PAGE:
FTI, an American consulting firm that was hired to conduct a forensic audit into the collapse of Imperial Bank may have earned more than Sh1 billion so far. The Central Bank of Kenya (CBK) hired FTI Consulting to review troubled Imperial Bank’s books , a job the American firm has been doing for the past 32 weeks.
This is according to leaked contract documents showing the professional charges agreed for the service.
Imperial Bank collapsed in October 2015, and the CBK immediately asked FTI, which had been invited by the bank’s board to conduct a forensic audit of the lender, to continue with the job under a wider mandate.
FTI, is being paid £338,000 per week, broken down as £155,000 (Sh22.7 million) for on-site investigation, £45,000 (Sh6.5 million) in other expenses, a retainer of £100,000 (Sh14.6 million), and £38,000 (Sh5.5 million) for strategic communications.
“Our fees will be charged on the basis of a combination of time spent conducting the engagement and volumes of electronic data collected, extracted, analysed, processed, searched and reviewed,” the contract document says, adding that the fee rates may be varied from time to time and “we reserve the right to charge for our time at the amended rates”.
FTI is also allowed to levy separate charges for data processing at the rate of £170 (Sh24,909) per gigabyte.
The auditors have already unearthed about 1.2 terabytes of electronic data at Imperial Bank, according to the CBK, meaning analysing this mountain of information will cost the fallen lender’s owners £204,000 (Sh29.8 million).
All fees quoted by FTI do not include value-added tax or any other relevant levies, which must be borne by their clients, in this case the shareholders.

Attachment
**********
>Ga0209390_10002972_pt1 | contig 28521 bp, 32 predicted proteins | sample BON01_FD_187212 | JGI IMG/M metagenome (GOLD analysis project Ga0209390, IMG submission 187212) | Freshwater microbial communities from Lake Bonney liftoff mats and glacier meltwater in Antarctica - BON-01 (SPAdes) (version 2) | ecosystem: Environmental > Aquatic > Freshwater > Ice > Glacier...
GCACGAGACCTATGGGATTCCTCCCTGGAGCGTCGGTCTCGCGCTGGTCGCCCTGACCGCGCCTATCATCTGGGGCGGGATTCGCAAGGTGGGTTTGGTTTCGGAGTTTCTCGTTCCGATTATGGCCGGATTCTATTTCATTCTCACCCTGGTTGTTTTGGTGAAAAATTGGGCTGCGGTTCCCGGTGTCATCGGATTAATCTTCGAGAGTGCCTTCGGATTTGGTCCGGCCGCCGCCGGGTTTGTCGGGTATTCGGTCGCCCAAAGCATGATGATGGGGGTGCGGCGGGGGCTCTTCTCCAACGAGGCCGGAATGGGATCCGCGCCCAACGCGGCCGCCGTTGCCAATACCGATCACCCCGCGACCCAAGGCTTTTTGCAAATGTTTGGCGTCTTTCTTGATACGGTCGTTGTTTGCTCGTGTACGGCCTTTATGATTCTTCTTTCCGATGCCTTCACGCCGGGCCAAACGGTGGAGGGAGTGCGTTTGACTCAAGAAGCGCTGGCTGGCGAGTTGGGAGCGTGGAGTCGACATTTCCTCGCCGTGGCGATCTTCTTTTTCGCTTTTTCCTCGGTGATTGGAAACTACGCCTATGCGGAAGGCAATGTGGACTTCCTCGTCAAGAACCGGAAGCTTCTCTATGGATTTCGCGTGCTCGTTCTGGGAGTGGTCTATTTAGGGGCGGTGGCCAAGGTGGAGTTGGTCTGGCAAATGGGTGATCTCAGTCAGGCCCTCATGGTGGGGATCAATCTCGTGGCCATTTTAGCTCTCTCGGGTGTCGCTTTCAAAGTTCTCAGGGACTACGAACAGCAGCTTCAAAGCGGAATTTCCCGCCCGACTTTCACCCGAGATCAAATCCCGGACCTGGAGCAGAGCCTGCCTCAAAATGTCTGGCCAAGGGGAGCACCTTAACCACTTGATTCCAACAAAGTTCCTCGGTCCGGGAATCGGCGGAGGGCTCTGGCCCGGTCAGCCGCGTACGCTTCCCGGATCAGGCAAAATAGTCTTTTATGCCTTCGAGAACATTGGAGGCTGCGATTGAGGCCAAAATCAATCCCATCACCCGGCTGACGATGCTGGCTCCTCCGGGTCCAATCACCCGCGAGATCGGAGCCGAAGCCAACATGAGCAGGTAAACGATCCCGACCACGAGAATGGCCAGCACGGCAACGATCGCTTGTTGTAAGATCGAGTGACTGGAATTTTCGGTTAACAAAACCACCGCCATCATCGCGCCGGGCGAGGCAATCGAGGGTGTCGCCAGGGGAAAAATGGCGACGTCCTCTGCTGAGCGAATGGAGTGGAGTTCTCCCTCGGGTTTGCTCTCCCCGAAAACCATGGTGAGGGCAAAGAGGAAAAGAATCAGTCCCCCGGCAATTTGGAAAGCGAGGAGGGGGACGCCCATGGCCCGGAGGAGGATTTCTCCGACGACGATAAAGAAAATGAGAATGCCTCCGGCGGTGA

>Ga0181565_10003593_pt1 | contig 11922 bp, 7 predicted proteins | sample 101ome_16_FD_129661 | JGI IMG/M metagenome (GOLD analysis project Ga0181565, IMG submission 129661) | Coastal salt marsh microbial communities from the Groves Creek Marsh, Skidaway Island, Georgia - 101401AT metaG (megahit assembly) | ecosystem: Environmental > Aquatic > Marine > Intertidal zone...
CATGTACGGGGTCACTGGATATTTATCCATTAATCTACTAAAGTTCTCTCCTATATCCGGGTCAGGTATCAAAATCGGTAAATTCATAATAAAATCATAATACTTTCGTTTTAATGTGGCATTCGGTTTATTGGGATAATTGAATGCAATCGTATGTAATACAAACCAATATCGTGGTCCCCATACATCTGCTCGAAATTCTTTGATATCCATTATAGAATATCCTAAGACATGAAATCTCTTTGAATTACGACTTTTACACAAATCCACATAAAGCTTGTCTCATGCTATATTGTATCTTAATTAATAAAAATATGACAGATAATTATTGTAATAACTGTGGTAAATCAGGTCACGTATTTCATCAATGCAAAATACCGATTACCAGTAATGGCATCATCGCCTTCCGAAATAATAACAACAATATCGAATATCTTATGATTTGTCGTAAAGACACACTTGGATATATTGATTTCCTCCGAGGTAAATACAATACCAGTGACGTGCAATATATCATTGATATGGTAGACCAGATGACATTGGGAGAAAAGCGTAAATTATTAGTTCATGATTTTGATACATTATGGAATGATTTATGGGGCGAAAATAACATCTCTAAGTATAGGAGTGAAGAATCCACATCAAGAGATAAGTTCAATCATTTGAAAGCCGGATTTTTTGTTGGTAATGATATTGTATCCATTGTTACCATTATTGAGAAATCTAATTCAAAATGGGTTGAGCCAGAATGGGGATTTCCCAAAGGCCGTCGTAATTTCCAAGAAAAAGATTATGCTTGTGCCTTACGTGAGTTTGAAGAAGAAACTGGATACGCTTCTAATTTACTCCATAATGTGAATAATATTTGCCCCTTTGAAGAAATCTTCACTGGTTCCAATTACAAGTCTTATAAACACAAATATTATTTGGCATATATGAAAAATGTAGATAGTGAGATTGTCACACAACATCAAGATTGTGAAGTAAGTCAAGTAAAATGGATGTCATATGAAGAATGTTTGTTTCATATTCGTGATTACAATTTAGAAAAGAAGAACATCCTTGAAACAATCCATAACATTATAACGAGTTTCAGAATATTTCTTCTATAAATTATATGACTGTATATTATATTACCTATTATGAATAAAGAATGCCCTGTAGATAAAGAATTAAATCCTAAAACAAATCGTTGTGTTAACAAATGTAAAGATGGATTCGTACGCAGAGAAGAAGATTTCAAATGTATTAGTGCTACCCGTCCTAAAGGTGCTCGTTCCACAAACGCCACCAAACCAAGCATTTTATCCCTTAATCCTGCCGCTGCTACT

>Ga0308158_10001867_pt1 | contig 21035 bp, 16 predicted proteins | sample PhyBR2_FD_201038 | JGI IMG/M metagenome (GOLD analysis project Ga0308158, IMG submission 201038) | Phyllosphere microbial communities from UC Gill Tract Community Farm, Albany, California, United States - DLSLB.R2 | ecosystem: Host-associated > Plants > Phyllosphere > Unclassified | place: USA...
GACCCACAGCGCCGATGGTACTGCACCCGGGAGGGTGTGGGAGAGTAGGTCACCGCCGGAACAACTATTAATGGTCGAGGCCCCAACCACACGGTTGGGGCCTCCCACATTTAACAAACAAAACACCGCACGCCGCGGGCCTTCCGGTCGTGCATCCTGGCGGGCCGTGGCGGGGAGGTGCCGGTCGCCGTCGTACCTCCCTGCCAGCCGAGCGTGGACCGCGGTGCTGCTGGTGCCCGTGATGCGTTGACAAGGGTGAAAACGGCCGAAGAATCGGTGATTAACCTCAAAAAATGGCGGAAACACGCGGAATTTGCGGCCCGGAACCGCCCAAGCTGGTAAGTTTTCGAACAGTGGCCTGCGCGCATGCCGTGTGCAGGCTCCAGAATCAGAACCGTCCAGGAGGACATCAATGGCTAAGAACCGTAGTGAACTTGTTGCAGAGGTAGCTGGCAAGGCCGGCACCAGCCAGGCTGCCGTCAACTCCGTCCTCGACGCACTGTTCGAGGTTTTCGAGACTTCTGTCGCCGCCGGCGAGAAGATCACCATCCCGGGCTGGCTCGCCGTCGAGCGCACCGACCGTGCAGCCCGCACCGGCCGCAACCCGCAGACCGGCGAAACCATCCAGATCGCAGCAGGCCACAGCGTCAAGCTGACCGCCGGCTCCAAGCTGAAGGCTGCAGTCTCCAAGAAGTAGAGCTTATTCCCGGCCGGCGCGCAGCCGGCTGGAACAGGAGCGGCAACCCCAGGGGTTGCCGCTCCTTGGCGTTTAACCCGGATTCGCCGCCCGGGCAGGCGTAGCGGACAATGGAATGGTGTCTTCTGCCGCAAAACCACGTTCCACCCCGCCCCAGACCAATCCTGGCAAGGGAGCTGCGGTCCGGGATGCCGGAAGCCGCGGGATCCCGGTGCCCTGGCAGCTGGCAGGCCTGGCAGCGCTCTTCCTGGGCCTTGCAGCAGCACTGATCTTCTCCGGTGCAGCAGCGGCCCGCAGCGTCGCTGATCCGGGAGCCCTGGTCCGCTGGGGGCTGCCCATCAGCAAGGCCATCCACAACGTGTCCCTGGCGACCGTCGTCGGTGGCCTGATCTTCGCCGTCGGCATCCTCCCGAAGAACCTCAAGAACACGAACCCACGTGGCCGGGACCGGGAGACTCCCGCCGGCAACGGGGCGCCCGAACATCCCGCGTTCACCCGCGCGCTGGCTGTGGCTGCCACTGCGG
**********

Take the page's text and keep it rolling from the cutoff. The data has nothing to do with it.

“We will continue to provide invoices on a weekly basis which will be payable on delivery. The retainer will be offset against our final invoice and we will either seek payment of the outstanding balance or will repay any unused amount,” says the letter signed by David Morris, a senior managing director at FTI.
Mr Morris, who is based in London, is the forensic auditor responsible for the Imperial Bank’s forensic audit while Chris Osborne, FTI’s co-chairman in charge of Europe, Middle East and Africa (EMEA), is the overall man in charge of the Kenyan project.
Mr Osborne is co-chairman of the EMEA region and the global head of FTI’s Economic and Financial Consulting practice.
Based on the above rates, FTI has earned at least £9.8 million (Sh1.4 billion) for the seven months it has been on the Imperial Bank job.
The Sh1.4 billion fee note excludes the strategic communications fee which was dropped in favour of the CBK handling the media relations segment of the assignment.
Kenya’s banking regulator had in March said FTI’s work was progressing at a good pace and needed three more months to complete.
CBK governor Patrick Njoroge declined to reveal the actual amount so far paid out to FTI for the Imperial Bank audit and how much longer it will take. Dr Njoroge also refused to state whether the central bank is picking the tab for the audit or payments are being drawn from Imperial Bank’s reserves.